What Doesn't Kill You Makes You Stranger

The Chip in the Ice May 17, 2014

Filed under: What Doesn't Kill You — meganorussell @ 10:00 am
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There are certain things that we are all taught from a certain age. Look both ways before you cross the street. Don’t eat the yellow snow. Only take candy from strangers on Halloween. And as we go through life, we learn more specialized warnings from our peers and superiors. Black panties and white pants are bad. White t-shirts and water are bad. Better yet, just never wear white.

In the restaurant biz, one of those great lessons is never ever dip anything but metal into the ice bin. No glass, no plastic, ever. Ever, ever, ever! I personally have never committed this awful server sin because I have seen the Hell it can cause. If you dip something other than metal, you run the risk of it chipping. Then there are clear chips of death mixed in with the ice. This equals badness, cut throats, ambulances, death, and lawsuits, and who has time for that when there is a new Game of Thrones on Sunday?

I have never worked in a restaurant where your tooshey didn’t get crawled for dipping glass in the ice, but I was working once when we had a chipped glass. I was hosting at a dinner theatre. Since all the patrons would come in at once, we would pre-set ice water on all the tables. Ice would get pushed into giant trays of glasses. The glasses would get set on the tables, and then we would go around and pour water onto the ice. It was all very efficient and sanitary and blah, blah, blah. Until one day when we got halfway through pouring water into glasses, and someone found that one of the glasses had a giant chip.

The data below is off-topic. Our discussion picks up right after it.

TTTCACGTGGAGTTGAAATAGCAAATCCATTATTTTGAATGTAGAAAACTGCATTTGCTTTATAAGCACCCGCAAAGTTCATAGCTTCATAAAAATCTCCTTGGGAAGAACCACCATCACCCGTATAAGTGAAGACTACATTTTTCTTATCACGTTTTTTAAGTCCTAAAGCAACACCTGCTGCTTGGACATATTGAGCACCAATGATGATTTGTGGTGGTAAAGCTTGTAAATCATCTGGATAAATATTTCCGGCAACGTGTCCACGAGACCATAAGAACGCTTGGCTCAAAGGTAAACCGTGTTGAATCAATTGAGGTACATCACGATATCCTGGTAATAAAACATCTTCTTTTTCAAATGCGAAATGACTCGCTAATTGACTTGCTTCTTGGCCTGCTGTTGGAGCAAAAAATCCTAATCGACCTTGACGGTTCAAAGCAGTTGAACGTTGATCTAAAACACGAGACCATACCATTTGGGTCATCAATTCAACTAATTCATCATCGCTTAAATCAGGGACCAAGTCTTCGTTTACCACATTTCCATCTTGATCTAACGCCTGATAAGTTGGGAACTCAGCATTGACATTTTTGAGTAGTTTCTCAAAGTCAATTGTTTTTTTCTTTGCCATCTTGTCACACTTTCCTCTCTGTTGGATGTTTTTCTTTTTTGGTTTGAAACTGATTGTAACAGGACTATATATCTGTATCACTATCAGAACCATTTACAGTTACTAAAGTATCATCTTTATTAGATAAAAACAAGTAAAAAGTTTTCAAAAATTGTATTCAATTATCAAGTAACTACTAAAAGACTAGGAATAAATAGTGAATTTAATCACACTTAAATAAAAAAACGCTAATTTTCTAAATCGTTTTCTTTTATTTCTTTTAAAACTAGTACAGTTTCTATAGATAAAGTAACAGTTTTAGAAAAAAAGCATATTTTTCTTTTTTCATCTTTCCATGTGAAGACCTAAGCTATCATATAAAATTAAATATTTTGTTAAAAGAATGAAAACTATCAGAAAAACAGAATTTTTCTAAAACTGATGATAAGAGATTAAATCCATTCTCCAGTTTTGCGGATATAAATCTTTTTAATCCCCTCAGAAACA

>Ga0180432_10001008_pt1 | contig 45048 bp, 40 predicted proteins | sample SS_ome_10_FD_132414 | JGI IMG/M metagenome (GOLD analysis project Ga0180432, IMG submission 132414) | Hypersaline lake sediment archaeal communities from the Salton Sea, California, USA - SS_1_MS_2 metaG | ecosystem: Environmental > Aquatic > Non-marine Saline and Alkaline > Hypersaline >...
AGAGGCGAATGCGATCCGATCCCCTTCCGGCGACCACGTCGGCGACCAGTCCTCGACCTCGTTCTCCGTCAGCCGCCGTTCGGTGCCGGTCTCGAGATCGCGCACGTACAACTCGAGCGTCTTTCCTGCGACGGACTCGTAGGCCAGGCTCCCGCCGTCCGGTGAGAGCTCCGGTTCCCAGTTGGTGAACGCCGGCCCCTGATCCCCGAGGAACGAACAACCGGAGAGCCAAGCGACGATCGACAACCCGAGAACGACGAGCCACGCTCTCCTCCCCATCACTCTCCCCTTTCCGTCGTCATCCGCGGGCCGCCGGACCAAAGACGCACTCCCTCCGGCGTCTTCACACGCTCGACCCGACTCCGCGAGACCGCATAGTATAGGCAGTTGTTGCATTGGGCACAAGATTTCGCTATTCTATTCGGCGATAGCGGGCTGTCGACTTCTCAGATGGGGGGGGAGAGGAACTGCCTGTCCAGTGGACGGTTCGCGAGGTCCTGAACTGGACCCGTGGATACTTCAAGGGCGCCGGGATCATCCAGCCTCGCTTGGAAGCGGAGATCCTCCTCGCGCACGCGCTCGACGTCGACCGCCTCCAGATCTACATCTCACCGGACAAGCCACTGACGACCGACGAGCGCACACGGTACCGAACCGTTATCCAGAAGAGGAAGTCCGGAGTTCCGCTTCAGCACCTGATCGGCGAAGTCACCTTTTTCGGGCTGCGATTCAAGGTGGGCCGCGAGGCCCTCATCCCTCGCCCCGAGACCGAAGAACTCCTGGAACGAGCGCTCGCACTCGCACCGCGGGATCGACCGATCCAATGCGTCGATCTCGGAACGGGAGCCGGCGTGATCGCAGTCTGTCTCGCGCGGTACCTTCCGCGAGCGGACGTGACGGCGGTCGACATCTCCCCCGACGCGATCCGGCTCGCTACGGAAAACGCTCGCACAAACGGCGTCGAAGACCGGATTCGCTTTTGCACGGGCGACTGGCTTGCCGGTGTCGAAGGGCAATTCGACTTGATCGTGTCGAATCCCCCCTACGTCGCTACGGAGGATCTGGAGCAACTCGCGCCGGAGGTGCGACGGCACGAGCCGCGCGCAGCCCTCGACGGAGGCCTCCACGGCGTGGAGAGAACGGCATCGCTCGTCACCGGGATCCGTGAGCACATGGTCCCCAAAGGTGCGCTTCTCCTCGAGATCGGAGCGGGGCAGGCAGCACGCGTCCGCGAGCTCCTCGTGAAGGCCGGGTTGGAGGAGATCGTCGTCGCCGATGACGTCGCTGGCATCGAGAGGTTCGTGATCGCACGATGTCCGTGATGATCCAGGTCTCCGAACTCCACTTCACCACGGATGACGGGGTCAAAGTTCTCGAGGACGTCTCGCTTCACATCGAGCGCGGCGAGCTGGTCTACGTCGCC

We didn’t know when the glass had been chipped. Was it chipped in the wash and no one noticed? Was it chipped during the icing, and did the glass next to it have the missing chunk? Or had the shard of glass fallen through the rack and was now in a glass that had been riding on the tray below it? There was no way to know.

With ten minutes left until we were supposed to let the patrons in, we had no choice but to pull every glass from the floor, dump all the ice, and run the glasses through the dishwasher. Needless to say, we opened late. We never did find the piece of glass. Chances are it was broken in the dishwashing process, and the clear chunk was thrown away with food residue and no one ever saw it. But the risk of someone swallowing glass was far too dangerous to allow patrons to drink from the possibly contaminated beverage holders.

The moral of the story is never dip anything but metal scoops into ice! And tip your servers. They go through more than you know to get you home safe and happy.


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